Top FBI Agent Thrown In Prison

( – Treason to the United States of America will not be tolerated in any way imaginable, and former FBI counterintelligence chief is living proof of this as he has been sentenced to just over four years in prison for his involvement with a sanctioned Russian oligarch after leaving the bureau in 2019.

This development follows Charles McGonigal, former FBI agent, and his conviction in August for conspiring with Oleg Deripaska, a Russian billionaire closely linked to President Vladimir Putin.

McGonigal, who served 22 years in the FBI’s New York field office, was found guilty of continuing communications and establishing business ties with Deripaska, despite having access to classified information about Deripaska’s designation as a Russian oligarch with Kremlin connections. This violated his legal obligation to disclose relationships with foreign officials to the FBI.

During the sentencing, Judge Jennifer Rearden emphasized the severity of McGonigal’s actions, stating they undermined vital American security interests. Rearden highlighted the need for a “meaningful custodial sentence” to uphold respect for the law.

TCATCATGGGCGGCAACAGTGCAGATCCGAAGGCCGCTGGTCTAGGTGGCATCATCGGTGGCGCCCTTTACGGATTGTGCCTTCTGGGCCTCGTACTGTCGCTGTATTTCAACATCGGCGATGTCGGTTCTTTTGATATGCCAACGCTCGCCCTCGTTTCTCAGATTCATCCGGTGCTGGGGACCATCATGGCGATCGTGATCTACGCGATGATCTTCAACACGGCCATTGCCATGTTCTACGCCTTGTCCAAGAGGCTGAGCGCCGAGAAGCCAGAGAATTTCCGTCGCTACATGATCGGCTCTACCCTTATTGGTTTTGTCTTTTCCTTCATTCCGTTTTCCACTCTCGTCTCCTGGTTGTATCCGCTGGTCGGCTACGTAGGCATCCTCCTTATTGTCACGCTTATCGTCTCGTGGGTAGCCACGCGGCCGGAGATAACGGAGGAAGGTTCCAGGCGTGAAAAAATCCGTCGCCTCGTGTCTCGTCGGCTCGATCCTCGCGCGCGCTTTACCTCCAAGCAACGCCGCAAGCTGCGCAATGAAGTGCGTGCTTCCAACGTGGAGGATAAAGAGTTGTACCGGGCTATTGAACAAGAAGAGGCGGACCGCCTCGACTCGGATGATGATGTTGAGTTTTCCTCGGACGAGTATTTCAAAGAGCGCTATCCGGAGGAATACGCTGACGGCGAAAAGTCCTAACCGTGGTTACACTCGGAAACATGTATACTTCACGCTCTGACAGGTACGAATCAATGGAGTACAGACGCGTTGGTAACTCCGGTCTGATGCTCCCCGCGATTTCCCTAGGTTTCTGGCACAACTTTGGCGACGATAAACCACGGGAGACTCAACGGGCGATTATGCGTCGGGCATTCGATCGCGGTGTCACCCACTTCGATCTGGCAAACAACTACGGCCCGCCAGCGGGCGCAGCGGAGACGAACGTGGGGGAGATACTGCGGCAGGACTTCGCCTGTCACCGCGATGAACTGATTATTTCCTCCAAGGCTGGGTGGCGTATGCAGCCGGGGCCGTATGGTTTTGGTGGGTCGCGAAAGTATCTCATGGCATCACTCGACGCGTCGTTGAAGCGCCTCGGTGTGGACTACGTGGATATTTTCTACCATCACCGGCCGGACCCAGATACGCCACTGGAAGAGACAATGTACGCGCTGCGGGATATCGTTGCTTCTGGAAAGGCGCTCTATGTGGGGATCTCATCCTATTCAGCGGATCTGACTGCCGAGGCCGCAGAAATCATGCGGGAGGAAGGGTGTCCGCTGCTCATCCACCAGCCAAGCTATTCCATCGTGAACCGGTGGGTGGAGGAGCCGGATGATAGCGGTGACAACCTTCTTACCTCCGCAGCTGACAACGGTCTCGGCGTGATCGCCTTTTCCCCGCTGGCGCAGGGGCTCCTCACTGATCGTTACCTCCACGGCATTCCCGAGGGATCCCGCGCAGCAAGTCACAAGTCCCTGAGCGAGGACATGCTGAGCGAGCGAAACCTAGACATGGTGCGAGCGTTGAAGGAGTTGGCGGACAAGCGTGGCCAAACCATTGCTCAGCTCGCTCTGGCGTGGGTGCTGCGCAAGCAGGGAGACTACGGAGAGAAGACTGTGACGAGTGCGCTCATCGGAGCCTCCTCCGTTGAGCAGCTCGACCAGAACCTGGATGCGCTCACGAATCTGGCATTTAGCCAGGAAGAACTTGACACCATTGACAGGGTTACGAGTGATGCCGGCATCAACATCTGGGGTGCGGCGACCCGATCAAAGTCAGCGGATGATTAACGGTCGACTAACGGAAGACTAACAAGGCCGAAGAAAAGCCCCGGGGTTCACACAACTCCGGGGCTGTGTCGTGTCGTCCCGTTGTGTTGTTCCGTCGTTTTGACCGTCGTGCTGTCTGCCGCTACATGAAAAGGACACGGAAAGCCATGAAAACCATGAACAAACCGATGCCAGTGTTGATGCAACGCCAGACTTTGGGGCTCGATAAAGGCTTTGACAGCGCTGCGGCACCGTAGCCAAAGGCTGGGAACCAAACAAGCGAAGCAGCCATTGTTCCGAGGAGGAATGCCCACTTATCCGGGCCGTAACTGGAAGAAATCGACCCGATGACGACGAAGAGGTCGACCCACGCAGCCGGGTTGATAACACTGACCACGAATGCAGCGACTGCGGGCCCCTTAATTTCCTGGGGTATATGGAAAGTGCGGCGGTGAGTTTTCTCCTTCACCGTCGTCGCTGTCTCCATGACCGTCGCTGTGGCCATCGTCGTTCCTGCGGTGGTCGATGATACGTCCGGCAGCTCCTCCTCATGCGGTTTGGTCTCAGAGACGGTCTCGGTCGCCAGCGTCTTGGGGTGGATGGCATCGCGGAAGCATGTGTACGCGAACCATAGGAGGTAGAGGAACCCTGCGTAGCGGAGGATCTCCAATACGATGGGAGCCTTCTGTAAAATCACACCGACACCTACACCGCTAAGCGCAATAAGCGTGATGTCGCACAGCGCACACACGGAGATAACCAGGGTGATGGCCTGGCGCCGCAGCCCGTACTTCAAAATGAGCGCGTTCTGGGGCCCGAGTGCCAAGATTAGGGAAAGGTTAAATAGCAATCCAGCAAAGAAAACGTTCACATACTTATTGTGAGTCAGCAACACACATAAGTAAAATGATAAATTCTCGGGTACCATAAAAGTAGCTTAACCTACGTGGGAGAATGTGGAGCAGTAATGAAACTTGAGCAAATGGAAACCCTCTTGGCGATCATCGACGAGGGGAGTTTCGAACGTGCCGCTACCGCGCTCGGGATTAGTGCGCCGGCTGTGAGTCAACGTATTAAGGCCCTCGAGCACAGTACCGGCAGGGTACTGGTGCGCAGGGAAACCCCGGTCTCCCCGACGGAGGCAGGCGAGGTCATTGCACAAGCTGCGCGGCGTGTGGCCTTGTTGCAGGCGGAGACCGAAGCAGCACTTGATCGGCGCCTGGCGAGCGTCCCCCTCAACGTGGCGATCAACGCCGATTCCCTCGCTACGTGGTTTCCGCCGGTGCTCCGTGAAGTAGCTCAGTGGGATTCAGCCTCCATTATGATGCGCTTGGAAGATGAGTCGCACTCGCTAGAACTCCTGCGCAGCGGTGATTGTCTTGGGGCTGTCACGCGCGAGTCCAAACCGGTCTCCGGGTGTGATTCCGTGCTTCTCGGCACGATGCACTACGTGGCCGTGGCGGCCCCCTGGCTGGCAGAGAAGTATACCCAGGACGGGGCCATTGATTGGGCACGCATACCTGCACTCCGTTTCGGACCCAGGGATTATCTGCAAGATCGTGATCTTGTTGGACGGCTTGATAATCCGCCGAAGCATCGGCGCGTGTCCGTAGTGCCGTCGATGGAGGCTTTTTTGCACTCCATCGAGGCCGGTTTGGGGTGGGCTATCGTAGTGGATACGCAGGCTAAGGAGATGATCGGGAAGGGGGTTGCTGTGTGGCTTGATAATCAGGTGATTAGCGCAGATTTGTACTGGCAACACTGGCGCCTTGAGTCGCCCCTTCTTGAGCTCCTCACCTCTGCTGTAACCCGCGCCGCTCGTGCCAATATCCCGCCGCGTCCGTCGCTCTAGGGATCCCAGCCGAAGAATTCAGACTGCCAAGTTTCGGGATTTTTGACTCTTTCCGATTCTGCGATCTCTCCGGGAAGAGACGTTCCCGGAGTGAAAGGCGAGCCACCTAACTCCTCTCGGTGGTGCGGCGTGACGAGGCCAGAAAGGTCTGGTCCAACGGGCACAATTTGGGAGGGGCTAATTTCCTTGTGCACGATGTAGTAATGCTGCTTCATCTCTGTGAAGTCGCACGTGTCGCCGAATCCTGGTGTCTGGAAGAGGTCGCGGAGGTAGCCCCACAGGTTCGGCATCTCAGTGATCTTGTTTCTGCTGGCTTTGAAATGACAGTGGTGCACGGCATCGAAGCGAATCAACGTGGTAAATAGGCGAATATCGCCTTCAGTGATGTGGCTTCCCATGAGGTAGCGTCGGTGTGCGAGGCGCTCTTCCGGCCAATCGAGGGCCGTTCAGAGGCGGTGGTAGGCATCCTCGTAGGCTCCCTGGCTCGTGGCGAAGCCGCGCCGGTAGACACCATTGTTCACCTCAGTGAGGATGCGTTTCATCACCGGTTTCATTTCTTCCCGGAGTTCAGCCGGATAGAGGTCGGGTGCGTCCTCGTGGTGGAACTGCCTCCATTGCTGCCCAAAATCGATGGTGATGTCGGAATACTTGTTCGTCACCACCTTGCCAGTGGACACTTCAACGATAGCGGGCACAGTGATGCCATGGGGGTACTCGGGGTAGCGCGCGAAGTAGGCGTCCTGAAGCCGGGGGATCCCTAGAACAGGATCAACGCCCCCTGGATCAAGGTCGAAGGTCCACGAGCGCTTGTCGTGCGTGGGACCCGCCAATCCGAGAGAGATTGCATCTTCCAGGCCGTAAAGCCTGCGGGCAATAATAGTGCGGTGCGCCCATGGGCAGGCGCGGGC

McGonigal expressed deep regret at the hearing, acknowledging the gravity of his felony and the personal and professional toll it had taken on him. “I’m humbly asking for a second chance,” he said, acknowledging the shame and embarrassment brought to himself and the FBI.
The prosecution, however, argued for a harsher penalty, with prosecutor Hagan Scotten asserting that greed motivated McGonigal’s actions, constituting a betrayal of trust. They urged for a maximum sentence of five years.

McGonigal’s involvement in the Trump-Russia investigation was significant. He was among the first FBI officials informed about George Papadopoulos’s knowledge of Russia’s possession of Hillary Clinton’s emails. His report to the FBI in July 2016 was crucial in triggering the investigation led by special counsel Robert Mueller. This investigation, which lasted 22 months and cost over $30 million, did not find sufficient evidence to charge then-President Trump with collusion with Russia.

McGonigal, who pleaded not guilty to the charges in January and was released on a $500,000 bond, is expected to surrender to authorities in late February to commence his prison sentence. This case highlights the complexities and ethical challenges within intelligence and law enforcement communities, particularly regarding interactions with foreign entities.